As I get older, I notice that things I once loved, and remembered with a philosophic passion, no longer measure up to the memory in reality. With the resurrection of old TV shows in expanded reruns on new cable channels like MeTV, old childhood favorites like “Wonder Woman” and “The Carol Burnett Show” and “The Incredible Hulk” are bitter comparisons to what they used to be in memory.

The poor quality of those old TV shows today is disturbing — because it means I’m remembering them wrong from the perils of my childhood — while other shows like “Perry Mason” and “Star Trek” and “I Love Lucy” still look great and are magnificent shows today, tomorrow, and forever!

The production values on “Wonder Woman” were just awful. The magic of her powers, revealed today in a re-viewing, look and feel clunky. Lynda Carter was stunning as Wonder Woman. She was, and is, the entire show. Too bad the scripts and the production values couldn’t match her talent over the escapades of time.

The disappointment in “The Incredible Hulk” is that The Hulk is hokey and fake. There had to be better ways back then to properly paint all of Lou Ferrigno’s body green, and did the Hulk always wear green slippers to color his feet green? The show can’t seem to decide! Bill Bixby, like Lynda Carter, is the spectacular center of the show — but, again, the scripts, and the production values of the show do not travel well across time.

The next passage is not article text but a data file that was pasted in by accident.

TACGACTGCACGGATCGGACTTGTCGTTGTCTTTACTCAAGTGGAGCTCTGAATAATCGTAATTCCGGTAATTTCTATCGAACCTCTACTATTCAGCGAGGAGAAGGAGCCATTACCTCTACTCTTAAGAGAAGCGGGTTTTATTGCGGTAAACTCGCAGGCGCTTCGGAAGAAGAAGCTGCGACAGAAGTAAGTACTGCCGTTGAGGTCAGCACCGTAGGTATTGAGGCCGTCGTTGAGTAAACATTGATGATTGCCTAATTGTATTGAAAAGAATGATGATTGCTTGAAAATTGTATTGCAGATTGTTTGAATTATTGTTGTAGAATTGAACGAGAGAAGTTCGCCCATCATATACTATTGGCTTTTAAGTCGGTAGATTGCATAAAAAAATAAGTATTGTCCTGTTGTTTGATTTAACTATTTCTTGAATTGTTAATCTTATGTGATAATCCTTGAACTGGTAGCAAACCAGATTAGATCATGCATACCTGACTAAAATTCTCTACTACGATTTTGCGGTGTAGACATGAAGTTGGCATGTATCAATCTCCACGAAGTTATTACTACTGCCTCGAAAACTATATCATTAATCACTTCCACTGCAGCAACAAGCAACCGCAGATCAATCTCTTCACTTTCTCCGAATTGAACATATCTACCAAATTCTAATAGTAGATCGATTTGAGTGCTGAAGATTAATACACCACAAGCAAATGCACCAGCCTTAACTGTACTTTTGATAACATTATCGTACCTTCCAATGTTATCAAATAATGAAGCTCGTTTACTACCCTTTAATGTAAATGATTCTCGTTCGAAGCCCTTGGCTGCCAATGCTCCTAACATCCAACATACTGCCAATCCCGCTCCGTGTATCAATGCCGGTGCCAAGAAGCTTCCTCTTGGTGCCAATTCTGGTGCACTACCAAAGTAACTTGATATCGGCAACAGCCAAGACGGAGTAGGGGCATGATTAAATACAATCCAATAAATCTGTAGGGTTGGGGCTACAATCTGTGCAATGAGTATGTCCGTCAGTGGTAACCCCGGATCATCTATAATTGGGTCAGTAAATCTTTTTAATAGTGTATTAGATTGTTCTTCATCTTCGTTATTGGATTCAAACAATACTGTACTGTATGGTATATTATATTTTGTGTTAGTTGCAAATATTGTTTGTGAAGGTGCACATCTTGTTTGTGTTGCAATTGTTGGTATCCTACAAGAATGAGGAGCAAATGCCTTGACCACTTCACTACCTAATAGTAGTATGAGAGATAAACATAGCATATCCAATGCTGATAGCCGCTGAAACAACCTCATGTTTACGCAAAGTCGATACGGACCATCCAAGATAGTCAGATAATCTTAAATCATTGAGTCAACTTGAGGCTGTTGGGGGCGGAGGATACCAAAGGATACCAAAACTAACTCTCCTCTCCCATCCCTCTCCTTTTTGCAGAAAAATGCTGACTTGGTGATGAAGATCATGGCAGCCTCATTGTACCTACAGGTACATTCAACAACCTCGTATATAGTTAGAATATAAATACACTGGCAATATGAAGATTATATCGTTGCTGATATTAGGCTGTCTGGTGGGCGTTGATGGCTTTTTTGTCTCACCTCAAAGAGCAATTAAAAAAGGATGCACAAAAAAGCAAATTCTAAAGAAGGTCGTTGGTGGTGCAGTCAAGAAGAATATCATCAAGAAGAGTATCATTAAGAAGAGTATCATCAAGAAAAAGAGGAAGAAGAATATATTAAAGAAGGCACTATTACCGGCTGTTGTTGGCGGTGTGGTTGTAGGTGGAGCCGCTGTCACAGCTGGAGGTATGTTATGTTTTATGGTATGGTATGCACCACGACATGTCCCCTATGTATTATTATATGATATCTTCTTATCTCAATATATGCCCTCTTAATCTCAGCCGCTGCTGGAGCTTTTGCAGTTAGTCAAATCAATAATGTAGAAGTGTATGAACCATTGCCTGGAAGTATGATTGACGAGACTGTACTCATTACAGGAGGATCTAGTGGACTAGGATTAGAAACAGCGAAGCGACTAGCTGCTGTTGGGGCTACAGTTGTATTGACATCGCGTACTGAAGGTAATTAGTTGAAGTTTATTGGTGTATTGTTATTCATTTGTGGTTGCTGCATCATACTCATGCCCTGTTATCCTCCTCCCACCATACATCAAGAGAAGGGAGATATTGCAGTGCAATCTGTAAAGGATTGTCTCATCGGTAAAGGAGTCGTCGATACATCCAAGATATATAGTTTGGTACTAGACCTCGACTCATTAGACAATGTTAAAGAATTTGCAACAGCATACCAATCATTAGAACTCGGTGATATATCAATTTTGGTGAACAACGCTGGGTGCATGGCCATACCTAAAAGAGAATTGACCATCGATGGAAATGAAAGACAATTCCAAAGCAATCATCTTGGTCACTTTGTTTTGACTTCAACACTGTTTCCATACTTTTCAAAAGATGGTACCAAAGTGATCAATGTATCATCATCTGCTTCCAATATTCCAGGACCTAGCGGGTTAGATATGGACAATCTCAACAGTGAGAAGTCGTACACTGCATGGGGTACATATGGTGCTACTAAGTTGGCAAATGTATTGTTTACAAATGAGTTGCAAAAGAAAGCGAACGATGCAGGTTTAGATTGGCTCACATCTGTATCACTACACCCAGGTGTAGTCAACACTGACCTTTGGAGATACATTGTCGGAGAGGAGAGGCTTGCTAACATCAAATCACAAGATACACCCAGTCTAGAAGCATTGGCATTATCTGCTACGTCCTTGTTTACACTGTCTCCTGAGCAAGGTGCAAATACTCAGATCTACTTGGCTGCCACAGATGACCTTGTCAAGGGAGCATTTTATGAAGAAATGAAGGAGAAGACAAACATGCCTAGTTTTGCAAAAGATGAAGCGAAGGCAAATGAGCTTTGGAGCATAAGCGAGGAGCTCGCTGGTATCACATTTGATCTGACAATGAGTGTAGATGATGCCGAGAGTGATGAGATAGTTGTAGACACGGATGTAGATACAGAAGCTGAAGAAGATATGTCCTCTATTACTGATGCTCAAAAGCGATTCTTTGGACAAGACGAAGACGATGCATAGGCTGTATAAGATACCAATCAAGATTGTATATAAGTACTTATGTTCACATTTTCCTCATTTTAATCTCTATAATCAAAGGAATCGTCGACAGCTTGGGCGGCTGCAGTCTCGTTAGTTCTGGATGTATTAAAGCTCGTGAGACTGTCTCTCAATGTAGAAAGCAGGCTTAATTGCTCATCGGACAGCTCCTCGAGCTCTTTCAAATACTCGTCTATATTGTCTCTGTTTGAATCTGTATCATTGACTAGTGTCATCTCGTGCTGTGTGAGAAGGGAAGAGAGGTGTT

I was most surprised by how unfunny “The Carol Burnett Show” reads and rewatches today. The show is makes fun of fat women, and the mentally disabled, and is, on so many levels, completely misogynistic. The players aren’t reliably funny — and that’s more a problem with the scripts and not the performances. Carol herself, in retrospect, is pale and upsetting in her old performances. She covers her mean streak well, but when you watch the show today, you can see how she tries to hide her real self.

Food is also a pale comparison between what it was and what it has become in an unsavory and unsweet mechanism. There’s nothing more disappointing than going to your favorite childhood restaurant, and the years, and the weathering, and the aging of space and time all make for a dynamic disappointment. Your memory is sweeter than your current reality.

Nothing today can match the memory of the nostalgia in situ. You didn’t know it back then, but you were creating you own moments of future fantasy and daydreaming of how things used to be. When the hard dehydration of the moment hits, there’s no way to avoid the disappointment.

I’ve also noticed childhood sweets — like candy bars and chocolate — taste awful today and I know that’s because the ingredients have changed. The chocolate is not as pure. The experimental memory cannot live up to the expectation of reality.

Pizza has also become more chemical. The pure ingredients have been replaced by plastics and falsities and imitations — and the young kids who don’t know any better — eat it all up with glee, making their own false memories in the process that will disappoint them all over again 30 years down the pike.

Nothing matches the childhood memory. Did the product change or did the remembrance remove the tasting and the thinking?

We must always be careful for the longing return home, because the reversion back to what we think we know — and the danger of trying to recreate that now — is to play with human fission, where what never really was is still not then.

We tend to use our memories as salves against our current condition — and those guide points are tricksy for the games they play with wanting to take us out of the here in favor the false, emotional, childhood cloying — of there.